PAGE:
At first glance one might ask “where is the African-American unity” but just like real life, you have to peer deeper and decide to listen and to hear the words being uttered by the central characters. Through this prism of the societal construct called fraternity, we see our history reflected in shattered shards.
The story opens as aspiring inductees are entering the dreaded Hell Week and being put through their paces by their future big brothers on the low-down since their fraternity has been banned due to hazing infractions in the recent past.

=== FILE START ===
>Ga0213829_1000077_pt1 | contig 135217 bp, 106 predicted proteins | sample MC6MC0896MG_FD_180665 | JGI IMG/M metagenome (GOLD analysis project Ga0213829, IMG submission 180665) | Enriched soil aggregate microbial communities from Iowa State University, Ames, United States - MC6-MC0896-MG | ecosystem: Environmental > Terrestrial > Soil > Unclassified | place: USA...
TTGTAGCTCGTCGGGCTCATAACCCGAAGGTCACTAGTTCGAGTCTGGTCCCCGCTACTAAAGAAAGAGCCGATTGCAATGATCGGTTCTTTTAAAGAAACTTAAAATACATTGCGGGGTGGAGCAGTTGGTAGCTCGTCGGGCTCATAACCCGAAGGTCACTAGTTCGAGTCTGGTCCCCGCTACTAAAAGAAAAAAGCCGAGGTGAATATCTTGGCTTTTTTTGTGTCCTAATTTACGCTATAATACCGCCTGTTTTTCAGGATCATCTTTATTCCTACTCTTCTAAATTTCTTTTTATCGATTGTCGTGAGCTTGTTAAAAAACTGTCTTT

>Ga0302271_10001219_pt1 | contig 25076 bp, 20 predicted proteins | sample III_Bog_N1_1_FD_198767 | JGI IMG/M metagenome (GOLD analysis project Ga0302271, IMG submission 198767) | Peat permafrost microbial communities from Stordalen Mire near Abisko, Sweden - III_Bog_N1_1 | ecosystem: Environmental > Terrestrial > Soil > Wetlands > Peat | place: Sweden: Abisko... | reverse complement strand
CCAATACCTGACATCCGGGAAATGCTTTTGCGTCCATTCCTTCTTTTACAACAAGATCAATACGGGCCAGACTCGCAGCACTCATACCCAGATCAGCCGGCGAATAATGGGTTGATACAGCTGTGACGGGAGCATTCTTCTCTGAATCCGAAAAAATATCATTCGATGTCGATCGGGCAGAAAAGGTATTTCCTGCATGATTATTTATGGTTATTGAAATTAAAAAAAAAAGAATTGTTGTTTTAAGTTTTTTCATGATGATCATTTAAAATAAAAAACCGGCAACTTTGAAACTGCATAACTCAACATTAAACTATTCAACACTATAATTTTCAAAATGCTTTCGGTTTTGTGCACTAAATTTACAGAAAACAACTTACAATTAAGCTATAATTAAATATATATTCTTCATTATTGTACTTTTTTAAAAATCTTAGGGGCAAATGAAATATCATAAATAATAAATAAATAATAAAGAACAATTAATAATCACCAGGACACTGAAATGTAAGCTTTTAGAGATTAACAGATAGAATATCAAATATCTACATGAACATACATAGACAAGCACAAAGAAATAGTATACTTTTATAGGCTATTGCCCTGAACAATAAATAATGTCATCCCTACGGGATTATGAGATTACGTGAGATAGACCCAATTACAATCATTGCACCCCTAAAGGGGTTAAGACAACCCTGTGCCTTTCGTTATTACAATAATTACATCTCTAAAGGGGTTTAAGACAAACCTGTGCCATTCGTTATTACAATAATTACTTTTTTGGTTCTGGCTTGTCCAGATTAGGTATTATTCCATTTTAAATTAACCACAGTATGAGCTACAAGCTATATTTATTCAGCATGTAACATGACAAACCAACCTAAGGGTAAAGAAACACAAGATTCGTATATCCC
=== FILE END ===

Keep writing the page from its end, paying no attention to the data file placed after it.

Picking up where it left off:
The screenplay by first-time screenwriters Christine Berg and director Gerard McMurray has a fearless, honest tone and does not flinch in demonstrating just how brutal some of the big brothers are in constantly roughing up the pledgees. Beating after beating, one young man is kicked off the line, leaving five aspirants to ponder their place in the fraternity and question brotherhood on a wider canvas. All this, mind you, while they struggle to maintain academic demands and their personal lives. (MORE HERE)
Almost makes me want to reactivate my Netflix account just to see how it's handled.